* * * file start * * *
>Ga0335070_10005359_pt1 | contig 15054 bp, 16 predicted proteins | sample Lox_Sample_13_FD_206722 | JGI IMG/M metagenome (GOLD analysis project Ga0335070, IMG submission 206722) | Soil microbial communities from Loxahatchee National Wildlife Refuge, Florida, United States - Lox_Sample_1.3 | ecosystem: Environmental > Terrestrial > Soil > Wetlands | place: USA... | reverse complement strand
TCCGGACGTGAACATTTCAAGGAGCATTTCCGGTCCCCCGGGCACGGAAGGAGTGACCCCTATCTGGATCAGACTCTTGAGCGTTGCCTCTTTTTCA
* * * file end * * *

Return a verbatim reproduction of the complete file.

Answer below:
>Ga0335070_10005359_pt1 | contig 15054 bp, 16 predicted proteins | sample Lox_Sample_13_FD_206722 | JGI IMG/M metagenome (GOLD analysis project Ga0335070, IMG submission 206722) | Soil microbial communities from Loxahatchee National Wildlife Refuge, Florida, United States - Lox_Sample_1.3 | ecosystem: Environmental > Terrestrial > Soil > Wetlands | place: USA... | reverse complement strand
TCCGGACGTGAACATTTCAAGGAGCATTTCCGGTCCCCCGGGCACGGAAGGAGTGACCCCTATCTGGATCAGACTCTTGAGCGTTGCCTCTTTTTCA